Why have Cubs fans turned on Kerry Wood?

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Why have Cubs fans turned on Kerry Wood?

Kerry Wood is not off to a very good start in 2012. There's no denying that.

He has an 8.64 ERA and 2.28 WHIP in 9 appearances, has blown two saves and disposed of one glove.

Let's rewind a couple months, first, though.

In November and December, it seemed as if Wood returning to the Cubs was imminent. But a deal just never got done. Then, there was talk of interest from other teams, like the Tigers and Phillies.

And Cubs fans were upset at that. Understandably so. As a fanbase, we see Wood as ours. Even when he was on the Indians and Yankees, he was still a Cub.

Then, of course, the Cubs threw everybody a curveball when they announced Wood at the Convention in January. It was a great PR move and the fans went wild.

Now, in mid-May, it seems as if the fanbase has turned on "the new Mr. Cub."

Just about any time Wood comes into the game now, Twitter blows up with people uttering such lunacies as "he's finished" and "isn't it time for him to just retire?"

How did that happen so suddenly?

This is a guy who won't even turn 35 for another month. Sure, he's had a laundry list of elbow and shoulder problems in his career, so his right arm is much more advanced in years.

But last season, he had a 3.35 ERA and 1.29 WHIP, with 57 strikeouts in 51 innings. His 2.71 KBB ratio was his best mark since 2008.

Yet people think he suddenly lost the ability to pitch? Does talent disappear that fast?

Where were all these people saying "he's finished" and "it's time for him to retire" last season? Where were all these people back in December and early January?

How has that all changed after nine bad outings?

Wood only got five innings of work in during spring training and then was forced to the DL just two weeks into the season with shoulder fatigue. He didn't go on a rehab assignment before returning and subsequently gave up two runs in each of his first two appearances off the disabled list.

Since then, he's given up just one run in four innings, even if he has walked five guys in that span.

Why is everybody running so quickly to the fact that Wood is "finished"? Why is it suddenly that Wood lost his talent and can't pitch anymore rather than the fact that the shoulder injury and time off has affected his performance?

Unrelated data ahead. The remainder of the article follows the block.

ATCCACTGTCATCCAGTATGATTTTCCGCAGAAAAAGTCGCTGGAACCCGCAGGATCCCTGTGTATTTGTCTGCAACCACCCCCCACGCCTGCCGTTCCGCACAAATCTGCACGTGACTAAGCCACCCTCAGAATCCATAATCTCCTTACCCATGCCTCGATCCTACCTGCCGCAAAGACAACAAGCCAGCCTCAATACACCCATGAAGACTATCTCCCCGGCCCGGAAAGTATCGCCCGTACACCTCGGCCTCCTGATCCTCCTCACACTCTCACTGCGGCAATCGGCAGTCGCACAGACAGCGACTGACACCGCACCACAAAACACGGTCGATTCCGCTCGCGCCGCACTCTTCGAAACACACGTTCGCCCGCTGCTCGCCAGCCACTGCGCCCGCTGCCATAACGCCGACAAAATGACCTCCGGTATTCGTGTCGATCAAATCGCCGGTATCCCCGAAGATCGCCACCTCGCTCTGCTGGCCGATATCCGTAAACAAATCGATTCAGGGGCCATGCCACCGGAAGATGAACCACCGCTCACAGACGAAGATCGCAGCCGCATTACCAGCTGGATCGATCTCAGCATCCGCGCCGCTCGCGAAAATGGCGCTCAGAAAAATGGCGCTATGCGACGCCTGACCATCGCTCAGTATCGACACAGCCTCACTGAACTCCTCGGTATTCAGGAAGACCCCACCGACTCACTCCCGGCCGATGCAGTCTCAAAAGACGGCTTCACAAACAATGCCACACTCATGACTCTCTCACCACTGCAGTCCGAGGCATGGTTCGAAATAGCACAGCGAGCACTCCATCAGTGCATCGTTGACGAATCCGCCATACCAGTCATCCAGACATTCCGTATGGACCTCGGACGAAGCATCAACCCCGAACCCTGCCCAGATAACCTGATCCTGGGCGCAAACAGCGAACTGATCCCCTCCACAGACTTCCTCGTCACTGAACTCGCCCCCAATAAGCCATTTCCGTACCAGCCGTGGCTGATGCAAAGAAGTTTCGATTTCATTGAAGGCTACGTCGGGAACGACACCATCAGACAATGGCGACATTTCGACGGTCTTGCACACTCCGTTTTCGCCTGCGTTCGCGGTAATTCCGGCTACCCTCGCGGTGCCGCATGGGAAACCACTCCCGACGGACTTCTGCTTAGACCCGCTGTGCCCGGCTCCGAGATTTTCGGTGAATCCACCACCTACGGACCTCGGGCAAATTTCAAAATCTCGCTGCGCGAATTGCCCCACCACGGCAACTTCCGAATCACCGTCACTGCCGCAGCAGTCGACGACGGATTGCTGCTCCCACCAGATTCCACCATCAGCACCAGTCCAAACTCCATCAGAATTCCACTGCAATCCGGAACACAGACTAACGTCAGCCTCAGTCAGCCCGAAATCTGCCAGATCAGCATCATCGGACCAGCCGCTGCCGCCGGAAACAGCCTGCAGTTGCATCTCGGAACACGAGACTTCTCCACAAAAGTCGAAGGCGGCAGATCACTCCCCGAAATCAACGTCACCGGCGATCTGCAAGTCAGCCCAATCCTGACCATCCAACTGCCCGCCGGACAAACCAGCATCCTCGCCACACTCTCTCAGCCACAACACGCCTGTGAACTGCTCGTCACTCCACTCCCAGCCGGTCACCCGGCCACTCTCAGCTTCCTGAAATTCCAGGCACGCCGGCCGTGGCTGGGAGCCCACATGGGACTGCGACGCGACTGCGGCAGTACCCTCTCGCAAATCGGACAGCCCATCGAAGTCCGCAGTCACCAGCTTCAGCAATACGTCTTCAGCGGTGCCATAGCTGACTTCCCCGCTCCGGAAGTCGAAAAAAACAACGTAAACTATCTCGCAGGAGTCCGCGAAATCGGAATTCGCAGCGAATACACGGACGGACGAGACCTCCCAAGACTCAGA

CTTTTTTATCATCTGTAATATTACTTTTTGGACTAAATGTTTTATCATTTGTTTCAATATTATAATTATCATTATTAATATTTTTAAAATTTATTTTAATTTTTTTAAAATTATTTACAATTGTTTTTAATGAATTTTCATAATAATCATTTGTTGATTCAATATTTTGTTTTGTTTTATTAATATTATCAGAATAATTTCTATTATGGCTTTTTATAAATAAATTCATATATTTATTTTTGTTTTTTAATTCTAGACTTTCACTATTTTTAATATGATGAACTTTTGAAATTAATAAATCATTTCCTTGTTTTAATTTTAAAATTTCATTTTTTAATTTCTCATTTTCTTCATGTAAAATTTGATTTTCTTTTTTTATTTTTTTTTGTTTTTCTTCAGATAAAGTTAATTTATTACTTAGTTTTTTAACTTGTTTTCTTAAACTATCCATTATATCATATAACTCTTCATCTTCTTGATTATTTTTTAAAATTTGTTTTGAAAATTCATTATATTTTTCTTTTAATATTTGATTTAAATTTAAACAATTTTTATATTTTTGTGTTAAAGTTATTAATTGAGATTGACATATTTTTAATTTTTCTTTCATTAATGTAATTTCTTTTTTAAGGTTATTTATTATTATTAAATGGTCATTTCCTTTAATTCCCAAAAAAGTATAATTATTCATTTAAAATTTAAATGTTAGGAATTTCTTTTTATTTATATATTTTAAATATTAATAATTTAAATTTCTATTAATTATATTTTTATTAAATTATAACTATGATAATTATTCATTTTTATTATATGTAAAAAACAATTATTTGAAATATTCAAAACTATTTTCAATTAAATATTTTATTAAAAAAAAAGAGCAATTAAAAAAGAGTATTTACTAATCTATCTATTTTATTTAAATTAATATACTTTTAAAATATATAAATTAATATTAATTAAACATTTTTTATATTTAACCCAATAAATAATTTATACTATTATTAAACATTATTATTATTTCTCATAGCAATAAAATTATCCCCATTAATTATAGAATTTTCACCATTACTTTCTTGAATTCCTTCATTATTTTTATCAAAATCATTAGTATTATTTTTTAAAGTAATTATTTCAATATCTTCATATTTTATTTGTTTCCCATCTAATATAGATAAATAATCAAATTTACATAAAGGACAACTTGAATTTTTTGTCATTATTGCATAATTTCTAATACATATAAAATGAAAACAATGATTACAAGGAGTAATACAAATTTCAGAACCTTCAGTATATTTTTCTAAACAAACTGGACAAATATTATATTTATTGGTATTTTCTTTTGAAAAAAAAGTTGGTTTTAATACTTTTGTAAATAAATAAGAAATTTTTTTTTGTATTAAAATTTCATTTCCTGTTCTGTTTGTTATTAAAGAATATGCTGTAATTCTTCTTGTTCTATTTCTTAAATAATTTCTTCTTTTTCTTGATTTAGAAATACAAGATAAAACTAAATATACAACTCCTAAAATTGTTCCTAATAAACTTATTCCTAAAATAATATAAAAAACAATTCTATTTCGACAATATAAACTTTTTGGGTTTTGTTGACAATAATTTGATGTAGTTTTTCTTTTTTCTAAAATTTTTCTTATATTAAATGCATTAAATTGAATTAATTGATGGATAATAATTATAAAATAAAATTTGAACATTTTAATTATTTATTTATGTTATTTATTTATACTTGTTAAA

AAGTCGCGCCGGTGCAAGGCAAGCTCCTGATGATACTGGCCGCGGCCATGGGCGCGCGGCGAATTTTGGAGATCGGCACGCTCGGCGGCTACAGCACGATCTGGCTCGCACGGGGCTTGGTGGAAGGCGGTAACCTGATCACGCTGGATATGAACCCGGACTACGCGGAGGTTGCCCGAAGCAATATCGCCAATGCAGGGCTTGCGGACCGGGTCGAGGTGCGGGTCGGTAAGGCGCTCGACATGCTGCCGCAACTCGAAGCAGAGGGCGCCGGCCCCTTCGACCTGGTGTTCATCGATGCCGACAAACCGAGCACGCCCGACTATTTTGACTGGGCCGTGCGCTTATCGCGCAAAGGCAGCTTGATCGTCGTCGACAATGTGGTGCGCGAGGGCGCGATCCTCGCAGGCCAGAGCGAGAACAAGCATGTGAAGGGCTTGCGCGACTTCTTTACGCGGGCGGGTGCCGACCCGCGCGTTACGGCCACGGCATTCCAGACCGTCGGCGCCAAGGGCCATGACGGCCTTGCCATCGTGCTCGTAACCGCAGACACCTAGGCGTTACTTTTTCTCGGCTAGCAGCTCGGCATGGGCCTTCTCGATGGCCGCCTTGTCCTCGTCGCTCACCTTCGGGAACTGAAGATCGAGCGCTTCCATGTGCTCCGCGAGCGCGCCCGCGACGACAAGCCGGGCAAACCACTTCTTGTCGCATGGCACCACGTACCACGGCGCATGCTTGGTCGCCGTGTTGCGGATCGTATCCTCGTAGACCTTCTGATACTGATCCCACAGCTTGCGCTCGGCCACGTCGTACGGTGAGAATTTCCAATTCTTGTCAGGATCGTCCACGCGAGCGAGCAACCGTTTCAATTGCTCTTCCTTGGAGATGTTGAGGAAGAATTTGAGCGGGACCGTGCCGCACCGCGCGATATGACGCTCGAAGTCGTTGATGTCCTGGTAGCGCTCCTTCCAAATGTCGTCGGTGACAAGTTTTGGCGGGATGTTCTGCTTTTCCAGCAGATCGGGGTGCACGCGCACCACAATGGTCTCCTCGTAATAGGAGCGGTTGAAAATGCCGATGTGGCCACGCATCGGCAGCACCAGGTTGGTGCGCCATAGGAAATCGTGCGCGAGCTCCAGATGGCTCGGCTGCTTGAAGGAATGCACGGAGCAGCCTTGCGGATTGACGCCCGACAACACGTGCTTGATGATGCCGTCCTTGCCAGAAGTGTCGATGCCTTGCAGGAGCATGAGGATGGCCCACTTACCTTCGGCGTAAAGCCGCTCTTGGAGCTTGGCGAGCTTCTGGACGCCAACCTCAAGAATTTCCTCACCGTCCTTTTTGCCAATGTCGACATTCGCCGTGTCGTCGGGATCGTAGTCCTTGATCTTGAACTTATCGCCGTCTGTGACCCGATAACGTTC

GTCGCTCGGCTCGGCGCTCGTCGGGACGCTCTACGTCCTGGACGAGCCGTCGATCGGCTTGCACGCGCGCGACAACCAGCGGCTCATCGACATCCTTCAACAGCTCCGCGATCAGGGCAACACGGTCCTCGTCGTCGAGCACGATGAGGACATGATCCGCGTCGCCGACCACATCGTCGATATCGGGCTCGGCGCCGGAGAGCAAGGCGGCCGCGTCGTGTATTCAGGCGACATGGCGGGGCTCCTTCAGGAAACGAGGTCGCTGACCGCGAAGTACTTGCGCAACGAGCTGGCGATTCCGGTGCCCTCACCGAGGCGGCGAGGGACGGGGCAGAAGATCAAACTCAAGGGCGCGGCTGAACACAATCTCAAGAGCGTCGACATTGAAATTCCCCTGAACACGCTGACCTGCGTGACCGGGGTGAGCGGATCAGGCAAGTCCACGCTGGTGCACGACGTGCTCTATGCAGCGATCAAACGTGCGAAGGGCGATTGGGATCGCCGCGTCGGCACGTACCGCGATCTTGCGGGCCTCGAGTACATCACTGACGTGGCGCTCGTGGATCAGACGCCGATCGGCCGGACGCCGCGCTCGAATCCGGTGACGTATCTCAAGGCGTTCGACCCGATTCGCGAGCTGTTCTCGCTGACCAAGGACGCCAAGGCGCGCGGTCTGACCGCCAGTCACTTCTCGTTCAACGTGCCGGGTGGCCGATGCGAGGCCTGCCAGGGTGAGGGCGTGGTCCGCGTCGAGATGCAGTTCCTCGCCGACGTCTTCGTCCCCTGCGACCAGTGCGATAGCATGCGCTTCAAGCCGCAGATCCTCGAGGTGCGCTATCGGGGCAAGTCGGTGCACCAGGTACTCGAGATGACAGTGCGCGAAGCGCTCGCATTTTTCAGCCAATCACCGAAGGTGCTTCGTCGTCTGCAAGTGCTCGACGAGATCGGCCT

Wood isn't really getting hit around, but he is walking the world, with 11 free passes in 8.1 innings. His command is the issue, not his talent. It takes time for a pitcher to get his command, and with the missed time in both spring training and earlier this season, Wood hasn't had that opportunity to develop a good feel for his pitches. There's also talk that his arm slot is off, which is a mechanical issue.

Wood has been able to dial up his famous fastball into the mid-90s since returning from the DL, even touching 95 on occasion. Does that sound like a guy whose career is finished?

Now, I'm not saying Wood will return to his 2011 form and be dominant throughout the rest of this year. Especially considering shoulder injuries have a propensity to linger throughout a season.

And maybe the time is coming for Wood to be "finished" in a Cubs uniform or in MLB. But for a loyal fanbase to turn on the most popular player over the last decade, that just doesn't make sense to me. I don't see how that happened so quickly, especially in a season in which Cubs fans were not expecting their team to challenge for a playoff spot.

The last White Sox rebuild: Bobby Howry remembers aftermath of '97 'White Flag' trade

The last White Sox rebuild: Bobby Howry remembers aftermath of '97 'White Flag' trade

Bobby Howry wasn't aware of the fact he was part of one of the more infamous transactions in White Sox history until a few years after it happened. 

In 1997, with the White Sox only 3 1/2 games behind the division-leading Cleveland Indians, general manager Ron Schueler pulled the trigger on a massive trade that left many around Chicago — including some in the White Sox clubhouse — scratching their heads. Heading to the San Francisco Giants was the team's best starting pitcher (left-hander Wilson Alvarez), a reliable rotation piece (Doug Drabek) and a closer coming off a 1996 All-Star appearance (Roberto Hernandez). In return, the White Sox acquired six minor leaguers: right-handers Howry, Lorenzo Barcelo, Keith Foulke, left-hander Ken Vining, shortstop Mike Caruso and outfielder Brian Manning. Only Foulke had major league experience, and it wasn't exactly good (an 8.26 ERA in 44 2/3 innings).